In 2015, during his last visit to the UK, President Xi Jinping, an avid football fan, stated his intention for China to be a ‘World Football Superpower’ by 2050. In doing so, he pledged that there would be 20,000 football training centres and 70,000 pitches across the nation by that point. With those great expectations in mind, there are subsequent questions regarding how this plan has fared and what China has been doing to achieve these goals?
The influx of foreign talent on and off the pitch
According to data from 2018, the Chinese Super League (CSL) was the sixth highest attended professional football league in the world after the Premier League, Bundesliga, La Liga, Serie A, and Liga MX, with an average attendance of 24,107 per game across the season. Moreover, in the same year, 40,000 tickets for the World Cup were purchased by Chinese fans. Given that China did not qualify on this occasion, it seems that there is something else that is drawing fans’ interest towards the game.
If we look at the CSL at this very moment in time, each team within the league has four foreign players in their match day squads. Chinese football currently boasts an array of stars such as Oscar, Hulk and Paulinho to name a few. Lest we forget that it was only twelve months ago that Gareth Bale was on the verge of joining Jiangsu Suning in Nanjing, while Didier Drogba and Nicholas Anelka were gracing China’s stadiums some eight years earlier.
Off the pitch, there has been an increasing number of high-profile managers that have been attracted to the growth of the CSL and have brought spectators with them. Since 1994, when Leeds United’s first division winning manager Howard Wilkinson took over at Shanghai Shenhua, the likes of Chris Coleman, Sven Goran Eriksson, Andre Villas Boas and Fabio Cannavaro have joined the CSL. There has even been an influx of incredibly gifted coaches, physios and technical staff that have left a legacy which will hopefully continue to grow in the future.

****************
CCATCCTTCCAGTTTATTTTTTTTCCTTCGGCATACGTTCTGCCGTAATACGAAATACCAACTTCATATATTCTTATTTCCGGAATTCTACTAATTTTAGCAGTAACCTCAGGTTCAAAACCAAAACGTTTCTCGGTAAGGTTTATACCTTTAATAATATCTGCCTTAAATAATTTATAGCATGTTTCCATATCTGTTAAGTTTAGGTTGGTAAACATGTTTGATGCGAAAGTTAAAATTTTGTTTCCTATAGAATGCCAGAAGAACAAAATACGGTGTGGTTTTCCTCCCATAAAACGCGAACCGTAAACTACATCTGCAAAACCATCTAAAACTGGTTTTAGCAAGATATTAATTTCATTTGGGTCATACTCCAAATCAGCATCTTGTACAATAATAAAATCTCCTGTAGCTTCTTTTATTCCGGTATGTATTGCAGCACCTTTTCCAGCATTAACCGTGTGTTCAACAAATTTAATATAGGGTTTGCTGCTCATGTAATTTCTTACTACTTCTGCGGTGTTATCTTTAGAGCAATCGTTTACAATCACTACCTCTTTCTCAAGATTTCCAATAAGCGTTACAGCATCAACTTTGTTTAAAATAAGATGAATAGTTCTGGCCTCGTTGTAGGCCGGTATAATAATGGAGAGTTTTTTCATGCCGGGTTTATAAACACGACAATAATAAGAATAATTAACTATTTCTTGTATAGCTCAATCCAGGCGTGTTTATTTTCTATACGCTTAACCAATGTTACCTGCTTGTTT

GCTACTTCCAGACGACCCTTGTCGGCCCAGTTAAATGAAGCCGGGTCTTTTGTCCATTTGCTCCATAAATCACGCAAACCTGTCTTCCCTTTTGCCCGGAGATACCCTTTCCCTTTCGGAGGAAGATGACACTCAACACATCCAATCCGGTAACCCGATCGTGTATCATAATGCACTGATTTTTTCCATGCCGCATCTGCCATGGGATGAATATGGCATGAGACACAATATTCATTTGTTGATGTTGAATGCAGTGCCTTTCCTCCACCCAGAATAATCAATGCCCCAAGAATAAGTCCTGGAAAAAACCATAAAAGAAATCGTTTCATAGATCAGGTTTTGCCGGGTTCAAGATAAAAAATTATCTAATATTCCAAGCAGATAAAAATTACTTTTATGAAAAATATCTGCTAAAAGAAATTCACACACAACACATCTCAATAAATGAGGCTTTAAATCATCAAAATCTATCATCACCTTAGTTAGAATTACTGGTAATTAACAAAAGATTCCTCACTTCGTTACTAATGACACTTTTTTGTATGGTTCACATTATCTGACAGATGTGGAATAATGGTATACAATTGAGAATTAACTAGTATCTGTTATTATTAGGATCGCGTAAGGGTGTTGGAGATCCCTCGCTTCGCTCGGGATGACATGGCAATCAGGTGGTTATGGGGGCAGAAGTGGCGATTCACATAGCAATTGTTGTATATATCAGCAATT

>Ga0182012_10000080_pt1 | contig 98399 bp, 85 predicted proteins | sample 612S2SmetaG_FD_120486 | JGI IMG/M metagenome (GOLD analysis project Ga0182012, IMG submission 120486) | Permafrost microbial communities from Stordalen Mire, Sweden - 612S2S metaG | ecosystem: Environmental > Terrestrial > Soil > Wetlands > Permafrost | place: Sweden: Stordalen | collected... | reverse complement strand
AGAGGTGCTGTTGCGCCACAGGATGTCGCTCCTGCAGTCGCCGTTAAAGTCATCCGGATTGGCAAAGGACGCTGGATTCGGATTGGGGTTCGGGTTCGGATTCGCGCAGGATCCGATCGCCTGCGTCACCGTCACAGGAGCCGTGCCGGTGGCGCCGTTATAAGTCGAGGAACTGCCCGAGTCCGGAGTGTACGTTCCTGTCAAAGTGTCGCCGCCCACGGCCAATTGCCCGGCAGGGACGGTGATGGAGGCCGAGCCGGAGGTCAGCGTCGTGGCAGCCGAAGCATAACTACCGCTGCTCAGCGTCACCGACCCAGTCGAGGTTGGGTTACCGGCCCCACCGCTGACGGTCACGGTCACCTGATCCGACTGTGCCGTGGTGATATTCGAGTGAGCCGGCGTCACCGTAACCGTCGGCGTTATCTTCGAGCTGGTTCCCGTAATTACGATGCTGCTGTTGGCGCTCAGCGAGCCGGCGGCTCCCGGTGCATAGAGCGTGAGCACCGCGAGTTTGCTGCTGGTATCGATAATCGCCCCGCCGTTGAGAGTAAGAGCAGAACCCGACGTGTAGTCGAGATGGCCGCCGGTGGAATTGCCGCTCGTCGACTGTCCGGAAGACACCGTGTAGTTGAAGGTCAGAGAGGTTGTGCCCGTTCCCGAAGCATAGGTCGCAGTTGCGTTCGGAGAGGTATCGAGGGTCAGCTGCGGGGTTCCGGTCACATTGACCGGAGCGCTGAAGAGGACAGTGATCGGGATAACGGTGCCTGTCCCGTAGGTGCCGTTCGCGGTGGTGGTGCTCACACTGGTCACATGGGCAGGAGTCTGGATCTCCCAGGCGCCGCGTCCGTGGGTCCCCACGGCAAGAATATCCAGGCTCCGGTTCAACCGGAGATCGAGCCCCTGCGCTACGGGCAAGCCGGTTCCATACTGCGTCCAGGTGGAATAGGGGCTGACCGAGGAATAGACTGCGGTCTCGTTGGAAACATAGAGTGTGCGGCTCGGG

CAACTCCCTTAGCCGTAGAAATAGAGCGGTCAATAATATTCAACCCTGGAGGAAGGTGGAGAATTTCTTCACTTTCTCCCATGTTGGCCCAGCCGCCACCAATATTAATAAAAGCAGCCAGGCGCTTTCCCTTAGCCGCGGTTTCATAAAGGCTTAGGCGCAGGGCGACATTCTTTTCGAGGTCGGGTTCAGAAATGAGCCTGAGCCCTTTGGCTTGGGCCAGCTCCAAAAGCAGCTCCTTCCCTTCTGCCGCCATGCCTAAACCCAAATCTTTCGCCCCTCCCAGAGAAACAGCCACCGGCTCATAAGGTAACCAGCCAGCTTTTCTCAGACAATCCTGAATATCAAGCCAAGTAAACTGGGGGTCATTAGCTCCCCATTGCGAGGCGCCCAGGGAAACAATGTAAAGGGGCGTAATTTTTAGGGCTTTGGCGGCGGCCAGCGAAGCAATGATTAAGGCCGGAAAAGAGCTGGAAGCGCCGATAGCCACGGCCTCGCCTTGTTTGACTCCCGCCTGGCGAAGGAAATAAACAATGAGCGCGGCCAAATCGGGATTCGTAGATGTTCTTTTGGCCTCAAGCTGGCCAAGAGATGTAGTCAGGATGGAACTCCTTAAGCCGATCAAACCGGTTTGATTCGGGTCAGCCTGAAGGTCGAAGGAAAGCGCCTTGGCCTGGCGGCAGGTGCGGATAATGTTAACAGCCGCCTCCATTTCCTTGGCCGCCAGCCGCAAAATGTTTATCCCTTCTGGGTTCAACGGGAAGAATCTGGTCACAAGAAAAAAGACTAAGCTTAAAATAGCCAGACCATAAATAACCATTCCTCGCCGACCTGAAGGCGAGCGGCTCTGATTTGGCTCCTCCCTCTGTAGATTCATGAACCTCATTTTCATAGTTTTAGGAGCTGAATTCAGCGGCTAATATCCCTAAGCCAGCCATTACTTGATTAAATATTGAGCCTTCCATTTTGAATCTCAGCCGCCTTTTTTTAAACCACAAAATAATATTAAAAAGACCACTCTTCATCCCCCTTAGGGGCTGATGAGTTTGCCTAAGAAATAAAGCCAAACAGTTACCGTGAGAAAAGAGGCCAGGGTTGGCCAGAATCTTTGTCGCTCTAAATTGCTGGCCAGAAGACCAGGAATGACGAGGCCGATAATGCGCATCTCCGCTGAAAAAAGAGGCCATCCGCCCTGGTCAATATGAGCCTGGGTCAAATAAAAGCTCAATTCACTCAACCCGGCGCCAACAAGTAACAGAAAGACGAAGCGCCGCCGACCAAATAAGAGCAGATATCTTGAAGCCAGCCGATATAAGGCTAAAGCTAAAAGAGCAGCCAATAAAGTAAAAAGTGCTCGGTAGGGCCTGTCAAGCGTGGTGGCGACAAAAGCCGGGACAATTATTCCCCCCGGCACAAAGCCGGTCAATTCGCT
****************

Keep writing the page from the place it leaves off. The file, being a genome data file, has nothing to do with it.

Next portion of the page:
It is no coincidence that Ian Walker, who enjoyed a great career in the UK, has nurtured and developed China’s previous two number one goalkeepers, Yan Junling and Wang Dalei, during his tenure at Shanghai Shenhua and Shanghai SIPG. Furthermore, in the treatment room, the latter club is home to the world’s first seven figure physio, Eduardo Santos, who has been regularly visited from stars across the world seeking his help to stay injury free.
At a corporate level, there has also been considerable investment from the world’s largest clubs in building new teams, such as Manchester City with Sichuan Jiuniu, and Barcelona with their academies in the region. The blueprint is clearly there and is proving successful in terms of popularity growth and fan engagement, but how has this impacted the Chinese national team?
The rule of naturalisation – quick win or sustainable long term approach?
Having missed out on every World Cup since 2002, during which they suffered three losses and failed to score a single goal, it is fair to say that being ranked 76th in the world will not provide much encouragement for Xi Jinping’s ongoing plans to be a football superpower.
Clearly there is something deeper rooted across the nation that is holding back its national team from any real achievement whether that be lifestyle, the onus on academia or the standard of grassroots coaching. The naturalisation of foreign-born stars, whose ability surpasses the majority of the current crop within the national team, is currently proving to be a short-term solution.